After admiring Fleur de Carotte’s creations on Instagram and running into the designer/maker behind the brand at one of the Brighton Etsy team’s wonderful market events, we got to know her a little better. Currently based in Brighton, one of our favourite places in the world, Amandine Vandebeulque, this creative’s real and rather lovely name, crafts handmade jewellery, clay objects and homewares using a range of interestingly sourced materials. Her work is bright, bold and captivating so we asked her to tell us more.
Tell us about yourself…
I am a Frenchie living in Brighton and I currently work part-time for my little handmade business called Fleur de Carotte which means carrot flower in French. I also work part-time in the further education sector. I love the sunshine which is lucky as Brighton is the sunniest place in the UK, art, literature, dancing and wine. I’m obsessed with Spain, Latin America and the colourful houses of Brighton – it’s even better if there’s a palm tree involved. I am unable to wake up early, although I did have to wake up at 5.45am every day for several years which was a torture, and I am more productive and creative in the evenings.
What’s your creative background? Tell us about your journey…
I studied literature and drama in France as part of my degree almost a decade ago, I’m old but young at heart, and then somehow ended up working as a secondary school foreign languages teacher in the UK. Leaving that job has been one of the best things ever as I decided to have a life again and focus more on my creativity.
I have no formal education in design or craft, I taught myself sewing, embroidery, leather work, jewellery making and ceramics. I did a few lessons in dressmaking, screen printing and pot throwing, but that’s where my art education stops. I am interested in all crafts, apart from knitting and crochet which drive me mad, and love experimenting with things at home. It ends up being costly because I move from buying litres of screenprinting fluid to litres of underglaze for ceramics!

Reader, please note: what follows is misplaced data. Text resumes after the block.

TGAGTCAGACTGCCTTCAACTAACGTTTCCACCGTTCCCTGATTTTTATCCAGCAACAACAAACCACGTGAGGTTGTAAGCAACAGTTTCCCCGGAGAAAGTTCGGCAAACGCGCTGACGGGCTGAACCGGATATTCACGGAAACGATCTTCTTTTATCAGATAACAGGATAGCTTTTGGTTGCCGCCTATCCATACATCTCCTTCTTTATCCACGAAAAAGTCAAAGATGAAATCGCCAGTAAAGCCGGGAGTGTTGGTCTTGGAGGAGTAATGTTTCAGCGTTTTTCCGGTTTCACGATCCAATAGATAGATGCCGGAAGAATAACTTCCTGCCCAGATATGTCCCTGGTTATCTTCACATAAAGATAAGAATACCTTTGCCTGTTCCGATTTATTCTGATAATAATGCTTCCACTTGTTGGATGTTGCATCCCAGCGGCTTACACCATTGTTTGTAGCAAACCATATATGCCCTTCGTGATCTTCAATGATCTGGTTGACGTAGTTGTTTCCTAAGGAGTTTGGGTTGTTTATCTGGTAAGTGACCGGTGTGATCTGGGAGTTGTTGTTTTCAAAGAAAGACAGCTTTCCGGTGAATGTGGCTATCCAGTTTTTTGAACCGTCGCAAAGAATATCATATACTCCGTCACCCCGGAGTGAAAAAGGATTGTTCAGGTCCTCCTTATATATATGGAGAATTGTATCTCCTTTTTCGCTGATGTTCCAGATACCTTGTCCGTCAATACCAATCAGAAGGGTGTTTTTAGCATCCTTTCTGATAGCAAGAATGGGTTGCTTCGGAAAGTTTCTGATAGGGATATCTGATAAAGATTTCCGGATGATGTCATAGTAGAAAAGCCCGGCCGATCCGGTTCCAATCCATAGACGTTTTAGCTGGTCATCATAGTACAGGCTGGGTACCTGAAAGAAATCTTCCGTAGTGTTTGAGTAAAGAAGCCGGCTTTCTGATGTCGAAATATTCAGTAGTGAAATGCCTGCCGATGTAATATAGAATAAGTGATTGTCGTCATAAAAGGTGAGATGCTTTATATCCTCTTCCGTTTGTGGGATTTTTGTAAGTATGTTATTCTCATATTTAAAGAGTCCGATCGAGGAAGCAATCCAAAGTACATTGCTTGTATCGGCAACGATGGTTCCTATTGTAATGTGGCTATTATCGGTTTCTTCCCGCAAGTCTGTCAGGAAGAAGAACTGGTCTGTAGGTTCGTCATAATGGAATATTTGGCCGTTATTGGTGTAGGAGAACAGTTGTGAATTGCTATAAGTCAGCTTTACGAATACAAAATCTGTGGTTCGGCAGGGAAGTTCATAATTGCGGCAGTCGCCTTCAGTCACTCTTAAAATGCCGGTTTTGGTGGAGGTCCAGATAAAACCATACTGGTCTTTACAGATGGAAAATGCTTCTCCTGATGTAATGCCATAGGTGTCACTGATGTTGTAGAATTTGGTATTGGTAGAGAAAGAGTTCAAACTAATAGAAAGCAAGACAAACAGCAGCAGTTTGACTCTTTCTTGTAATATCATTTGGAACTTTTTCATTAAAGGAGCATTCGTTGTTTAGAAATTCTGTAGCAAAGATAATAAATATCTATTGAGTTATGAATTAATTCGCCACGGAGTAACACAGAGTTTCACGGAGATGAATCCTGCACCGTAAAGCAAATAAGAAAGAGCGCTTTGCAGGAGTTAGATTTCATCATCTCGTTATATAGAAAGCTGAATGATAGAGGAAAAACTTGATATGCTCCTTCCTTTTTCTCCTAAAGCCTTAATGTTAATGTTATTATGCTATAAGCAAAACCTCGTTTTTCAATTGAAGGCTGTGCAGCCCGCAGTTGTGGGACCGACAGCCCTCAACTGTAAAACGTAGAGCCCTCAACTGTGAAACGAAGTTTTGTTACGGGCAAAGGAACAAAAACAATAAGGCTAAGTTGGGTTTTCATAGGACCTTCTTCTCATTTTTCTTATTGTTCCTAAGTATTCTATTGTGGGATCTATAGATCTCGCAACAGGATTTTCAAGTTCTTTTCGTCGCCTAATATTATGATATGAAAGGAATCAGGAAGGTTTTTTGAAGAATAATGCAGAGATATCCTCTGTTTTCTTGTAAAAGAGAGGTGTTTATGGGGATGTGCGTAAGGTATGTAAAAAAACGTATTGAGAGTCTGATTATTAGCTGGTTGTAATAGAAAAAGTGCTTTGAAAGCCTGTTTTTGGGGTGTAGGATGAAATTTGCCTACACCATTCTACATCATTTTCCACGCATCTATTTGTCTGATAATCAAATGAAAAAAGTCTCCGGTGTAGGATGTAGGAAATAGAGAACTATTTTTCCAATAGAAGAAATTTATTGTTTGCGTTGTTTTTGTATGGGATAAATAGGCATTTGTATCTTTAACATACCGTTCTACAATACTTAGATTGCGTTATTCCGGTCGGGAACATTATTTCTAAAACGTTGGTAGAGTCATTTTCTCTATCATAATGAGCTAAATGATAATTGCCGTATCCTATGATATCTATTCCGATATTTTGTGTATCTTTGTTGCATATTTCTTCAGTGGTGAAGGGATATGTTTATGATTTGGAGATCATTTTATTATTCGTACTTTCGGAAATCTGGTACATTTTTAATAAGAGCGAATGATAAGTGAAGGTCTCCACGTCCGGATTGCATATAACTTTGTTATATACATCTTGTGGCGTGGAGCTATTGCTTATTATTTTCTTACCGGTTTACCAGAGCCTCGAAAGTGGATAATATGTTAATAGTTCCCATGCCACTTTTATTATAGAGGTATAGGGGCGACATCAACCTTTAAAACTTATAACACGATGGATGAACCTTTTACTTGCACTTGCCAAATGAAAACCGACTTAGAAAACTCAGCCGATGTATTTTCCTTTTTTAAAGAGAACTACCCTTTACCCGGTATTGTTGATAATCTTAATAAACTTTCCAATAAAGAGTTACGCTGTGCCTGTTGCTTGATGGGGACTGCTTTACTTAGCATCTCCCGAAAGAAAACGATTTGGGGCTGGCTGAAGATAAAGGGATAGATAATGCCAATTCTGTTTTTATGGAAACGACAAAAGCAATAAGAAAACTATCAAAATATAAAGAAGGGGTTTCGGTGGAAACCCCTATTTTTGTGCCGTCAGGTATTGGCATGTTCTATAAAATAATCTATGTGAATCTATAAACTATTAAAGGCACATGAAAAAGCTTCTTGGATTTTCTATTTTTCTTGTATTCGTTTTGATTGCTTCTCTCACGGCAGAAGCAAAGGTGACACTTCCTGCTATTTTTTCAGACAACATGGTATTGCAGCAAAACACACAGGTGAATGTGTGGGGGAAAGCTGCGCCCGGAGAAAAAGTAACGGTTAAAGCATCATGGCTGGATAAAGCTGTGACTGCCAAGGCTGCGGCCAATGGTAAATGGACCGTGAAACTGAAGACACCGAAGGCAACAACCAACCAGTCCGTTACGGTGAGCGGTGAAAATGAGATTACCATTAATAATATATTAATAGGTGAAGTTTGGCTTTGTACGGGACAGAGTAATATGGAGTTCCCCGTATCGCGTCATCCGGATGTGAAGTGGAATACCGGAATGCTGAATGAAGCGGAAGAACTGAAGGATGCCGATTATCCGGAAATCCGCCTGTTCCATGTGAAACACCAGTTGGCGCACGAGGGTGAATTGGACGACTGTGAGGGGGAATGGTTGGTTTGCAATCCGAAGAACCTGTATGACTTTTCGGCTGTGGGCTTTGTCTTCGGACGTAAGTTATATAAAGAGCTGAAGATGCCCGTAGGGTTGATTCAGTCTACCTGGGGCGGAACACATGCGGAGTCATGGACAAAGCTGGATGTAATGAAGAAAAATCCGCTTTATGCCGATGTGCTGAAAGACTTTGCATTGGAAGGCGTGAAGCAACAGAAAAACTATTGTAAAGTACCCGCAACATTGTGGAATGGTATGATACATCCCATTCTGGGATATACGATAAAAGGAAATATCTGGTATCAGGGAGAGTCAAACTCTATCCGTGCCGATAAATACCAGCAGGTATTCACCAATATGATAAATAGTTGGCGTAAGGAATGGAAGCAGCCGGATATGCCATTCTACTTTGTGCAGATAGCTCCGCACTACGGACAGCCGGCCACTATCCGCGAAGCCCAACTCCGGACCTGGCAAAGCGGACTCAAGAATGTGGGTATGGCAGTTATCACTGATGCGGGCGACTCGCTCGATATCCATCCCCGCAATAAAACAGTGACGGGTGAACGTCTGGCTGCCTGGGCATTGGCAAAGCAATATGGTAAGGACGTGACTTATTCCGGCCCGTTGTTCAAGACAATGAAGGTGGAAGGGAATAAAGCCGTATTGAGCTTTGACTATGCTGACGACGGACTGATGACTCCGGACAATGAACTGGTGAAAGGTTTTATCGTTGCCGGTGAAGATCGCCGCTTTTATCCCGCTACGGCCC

I used to feel concerned by not having done a degree in Art but soon noticed that many craft business owners do not come from an art background, especially in the UK and US, which makes me feel better. I was also told by friends that not studying art is quite liberating because you can experiment without any pressure.
I used to make paper dolls with my sister and create toilet roll dressed for my real dolls which I drew on with felt tip pens. My mum is a painter who works with china and wood and my sister studied graphic design. She made my logo and business cards because I can basically only use Paint or Windows Live Gallery. I was massively into drama for years but my love for craft was revived when I arrived in the UK. I discovered that because of the language barrier I couldn’t practise drama so began focusing on being creative in other ways.
Describe your work for us; what does it explore?
My work is in constant evolution and it’s very eclectic. I spend my life hating the work I just made a month ago and looking forward to the new things I will make. Some people manage to have one aesthetic whereas I am trying to link a huge mix of everything. It all starts with a sketch; I have about 5 different sketchbooks going on at same time which I fill with wonky drawings, moving from one to another. When I first started making jewellery with leather and semi-precious stones, I was very influenced by Art Deco and Memphis design. I love the neat geometry of it and the colour combinations of pastel pink, black and gold.
What inspires you?